Arts college explores biomimicry as a tool for sustainable industrial design
Students more aware of their responsibility for creating a sustainable future, says professor
An industrial design class at the Cleveland Institute for the Arts is exploring the use of biomimicry as a tool for designing a more sustainable system along the Cuyahoga River in Northeast Ohio.
Professor of industrial design Doug Paige is working with a group of students on a project for the Cuyahoga County Planning Commission that involves designing elements into the current Cuyahoga River system to make it more conducive to life.
A core issue of the river is the threat to fish habitat posed by the six miles of steel bulkheads running up the waterway to Lake Erie. Young fish have a hard time surviving up to the lake as there is no natural place for them to rest, hide and eat.
The county has attempted various
designs to help the fish but success has been
The Cleveland Institute design
class is now tackling the challenge through
the use of biomimicry, which involves the
adaptation of patterns and processes found
in nature to provide solutions.
While biomimicry has gained a lot of attention for the innovative solutions specific organisms offer up for various design challenges, it also involves studying whole natural systems to find answers.
This is the approach Paige and his class are taking for the semester-long project. They are studying the natural system of the river and valley, bringing in a river systems expert and touring the site, as they seek to get a sense of “what is happening, how does the natural system work, where is that breaking down (and) and how can we emulate what’s working.”
They are not looking to restore the entire waterway, but to “bring in some of those elements that happen in the natural river and still do it in conjunction with steel bulkheads and shipping ongoing right now,” says Paige.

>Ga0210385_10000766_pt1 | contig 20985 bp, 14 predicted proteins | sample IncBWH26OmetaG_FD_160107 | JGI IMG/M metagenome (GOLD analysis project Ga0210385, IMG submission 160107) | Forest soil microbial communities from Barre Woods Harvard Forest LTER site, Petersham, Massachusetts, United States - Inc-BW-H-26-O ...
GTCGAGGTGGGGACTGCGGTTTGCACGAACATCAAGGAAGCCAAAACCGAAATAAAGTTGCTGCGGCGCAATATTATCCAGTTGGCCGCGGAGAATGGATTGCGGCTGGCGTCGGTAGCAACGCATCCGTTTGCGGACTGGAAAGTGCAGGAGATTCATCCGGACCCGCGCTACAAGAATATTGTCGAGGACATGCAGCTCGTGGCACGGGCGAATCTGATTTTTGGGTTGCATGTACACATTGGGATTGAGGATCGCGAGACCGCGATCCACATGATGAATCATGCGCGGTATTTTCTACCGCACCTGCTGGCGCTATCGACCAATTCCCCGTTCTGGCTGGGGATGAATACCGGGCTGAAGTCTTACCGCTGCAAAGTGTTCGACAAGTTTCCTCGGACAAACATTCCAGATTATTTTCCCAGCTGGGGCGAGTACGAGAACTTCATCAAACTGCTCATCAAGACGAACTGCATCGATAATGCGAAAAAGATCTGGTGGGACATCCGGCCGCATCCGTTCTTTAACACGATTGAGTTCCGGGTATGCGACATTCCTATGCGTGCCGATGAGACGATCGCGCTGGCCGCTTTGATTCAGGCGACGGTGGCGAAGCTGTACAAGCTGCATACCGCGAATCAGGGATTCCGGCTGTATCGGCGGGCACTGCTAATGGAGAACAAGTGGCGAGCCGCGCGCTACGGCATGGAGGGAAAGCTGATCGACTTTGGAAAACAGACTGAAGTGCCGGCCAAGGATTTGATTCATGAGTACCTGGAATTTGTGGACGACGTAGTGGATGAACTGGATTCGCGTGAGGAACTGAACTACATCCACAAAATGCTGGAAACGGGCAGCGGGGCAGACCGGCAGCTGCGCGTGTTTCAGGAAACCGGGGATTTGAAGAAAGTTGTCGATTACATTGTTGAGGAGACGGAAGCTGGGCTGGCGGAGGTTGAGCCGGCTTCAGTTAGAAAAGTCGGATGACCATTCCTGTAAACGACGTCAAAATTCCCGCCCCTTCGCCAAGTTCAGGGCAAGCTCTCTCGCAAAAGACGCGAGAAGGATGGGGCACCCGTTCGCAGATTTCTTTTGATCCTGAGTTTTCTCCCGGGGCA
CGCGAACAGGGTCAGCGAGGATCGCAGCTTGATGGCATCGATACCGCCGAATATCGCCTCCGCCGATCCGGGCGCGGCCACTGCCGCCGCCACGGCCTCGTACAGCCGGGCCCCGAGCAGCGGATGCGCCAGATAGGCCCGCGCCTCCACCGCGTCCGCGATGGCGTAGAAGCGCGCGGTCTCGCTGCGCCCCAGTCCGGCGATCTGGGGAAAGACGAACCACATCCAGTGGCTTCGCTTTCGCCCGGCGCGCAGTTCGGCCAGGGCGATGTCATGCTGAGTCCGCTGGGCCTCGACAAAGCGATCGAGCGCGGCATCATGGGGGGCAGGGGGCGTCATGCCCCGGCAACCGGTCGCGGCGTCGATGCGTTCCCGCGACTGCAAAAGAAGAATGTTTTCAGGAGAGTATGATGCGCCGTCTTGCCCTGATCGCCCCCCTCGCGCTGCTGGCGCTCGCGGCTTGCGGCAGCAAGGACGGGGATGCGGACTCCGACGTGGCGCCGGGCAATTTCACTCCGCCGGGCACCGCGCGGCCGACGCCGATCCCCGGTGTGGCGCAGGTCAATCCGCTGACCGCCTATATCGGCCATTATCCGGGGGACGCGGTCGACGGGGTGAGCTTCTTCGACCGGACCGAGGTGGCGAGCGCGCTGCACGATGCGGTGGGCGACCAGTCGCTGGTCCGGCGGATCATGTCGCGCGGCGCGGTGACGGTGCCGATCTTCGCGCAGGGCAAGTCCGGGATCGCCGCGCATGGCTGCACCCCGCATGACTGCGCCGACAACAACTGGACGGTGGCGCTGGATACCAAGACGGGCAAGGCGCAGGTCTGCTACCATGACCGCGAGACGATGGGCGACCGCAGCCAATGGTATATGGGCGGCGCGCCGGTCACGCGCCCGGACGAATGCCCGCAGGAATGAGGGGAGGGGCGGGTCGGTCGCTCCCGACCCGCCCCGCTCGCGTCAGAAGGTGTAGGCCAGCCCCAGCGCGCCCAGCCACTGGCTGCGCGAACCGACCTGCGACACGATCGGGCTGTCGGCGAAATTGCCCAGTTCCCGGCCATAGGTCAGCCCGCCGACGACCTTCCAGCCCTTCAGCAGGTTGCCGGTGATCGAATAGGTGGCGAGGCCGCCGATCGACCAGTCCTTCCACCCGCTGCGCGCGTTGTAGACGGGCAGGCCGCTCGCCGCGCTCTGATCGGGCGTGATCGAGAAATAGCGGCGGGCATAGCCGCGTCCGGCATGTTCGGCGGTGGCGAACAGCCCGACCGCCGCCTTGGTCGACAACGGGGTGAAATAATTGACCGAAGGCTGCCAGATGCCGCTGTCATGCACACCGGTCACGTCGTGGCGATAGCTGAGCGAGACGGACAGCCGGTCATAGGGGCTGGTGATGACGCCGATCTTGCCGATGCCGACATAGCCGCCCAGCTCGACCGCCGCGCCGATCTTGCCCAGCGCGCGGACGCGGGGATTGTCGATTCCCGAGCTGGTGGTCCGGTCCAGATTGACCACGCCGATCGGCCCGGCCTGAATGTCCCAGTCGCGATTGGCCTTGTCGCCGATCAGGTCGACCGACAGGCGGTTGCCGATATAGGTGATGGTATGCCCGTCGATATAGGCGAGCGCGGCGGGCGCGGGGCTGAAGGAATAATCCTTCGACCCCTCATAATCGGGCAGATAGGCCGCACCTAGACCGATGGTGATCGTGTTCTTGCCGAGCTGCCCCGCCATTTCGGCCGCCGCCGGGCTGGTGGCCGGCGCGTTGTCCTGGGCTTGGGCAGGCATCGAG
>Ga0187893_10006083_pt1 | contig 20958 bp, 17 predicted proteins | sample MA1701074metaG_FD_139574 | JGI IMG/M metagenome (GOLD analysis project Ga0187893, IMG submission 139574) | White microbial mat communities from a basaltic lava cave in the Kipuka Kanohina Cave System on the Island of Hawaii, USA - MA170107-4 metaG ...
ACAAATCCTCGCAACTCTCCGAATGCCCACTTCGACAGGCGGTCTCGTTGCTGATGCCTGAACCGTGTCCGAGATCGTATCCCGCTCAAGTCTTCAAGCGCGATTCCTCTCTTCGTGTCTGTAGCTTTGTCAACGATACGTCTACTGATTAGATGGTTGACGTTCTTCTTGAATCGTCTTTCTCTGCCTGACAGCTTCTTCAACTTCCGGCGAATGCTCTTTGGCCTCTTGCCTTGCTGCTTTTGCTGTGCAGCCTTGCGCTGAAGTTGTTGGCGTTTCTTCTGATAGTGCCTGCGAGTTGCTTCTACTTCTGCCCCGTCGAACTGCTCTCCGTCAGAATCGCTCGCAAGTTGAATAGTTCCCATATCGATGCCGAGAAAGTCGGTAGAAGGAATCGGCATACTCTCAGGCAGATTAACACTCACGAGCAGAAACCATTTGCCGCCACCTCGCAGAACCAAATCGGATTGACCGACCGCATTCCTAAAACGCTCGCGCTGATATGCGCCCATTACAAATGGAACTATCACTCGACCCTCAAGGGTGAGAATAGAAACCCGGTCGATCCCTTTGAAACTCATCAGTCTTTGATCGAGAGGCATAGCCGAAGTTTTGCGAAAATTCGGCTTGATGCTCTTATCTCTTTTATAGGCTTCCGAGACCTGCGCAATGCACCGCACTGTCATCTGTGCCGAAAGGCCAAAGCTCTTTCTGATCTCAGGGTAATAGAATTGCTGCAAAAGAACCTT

Northeast Ohio is fast becoming a frontrunner in the biomimicry movement, convening interested players in June with biomimicry guru Janine Benyus to explore the formation of a regional biomimicry action network and biomimicry centre. The Cuyahoga County Planning Commission is part of this dialogue and activity.
Paige, who has also been involved, says it was through hearing from Benyus that he decided to introduce the biomimicry approach for the design unit project at the college.
“I see biomimicry as really an element of sustainability,” he says. “It’s the reason we would choose to work in this realm of studying nature, to look for better solutions, which often times comes down to better use of materials, better energy savings.”
As he looks to the future of industrial design, Paige says what gives him hope is that he has observed more students display a greater awareness of their responsibility as industrial designers for contributing to a sustainable future.
“If you go back just 10 years and less, designers were pretty much about making cool stuff and getting it into a museum. . . They weren’t really thinking about the long-term impact of what they make,” says Paige.
He notes he and fellow professors at the Cleveland Institute of the Arts have also begun to emphasize the sustainability perspective more with students in recent years.
The message he tries to put forward to the industrial designers of the future is “we should make sure that whatever we’re doing is meaningful and thoughtful and has long-term potential, and, if it has an end of life, that it can be recycled and reused so it doesn’t end up in a landfill.”
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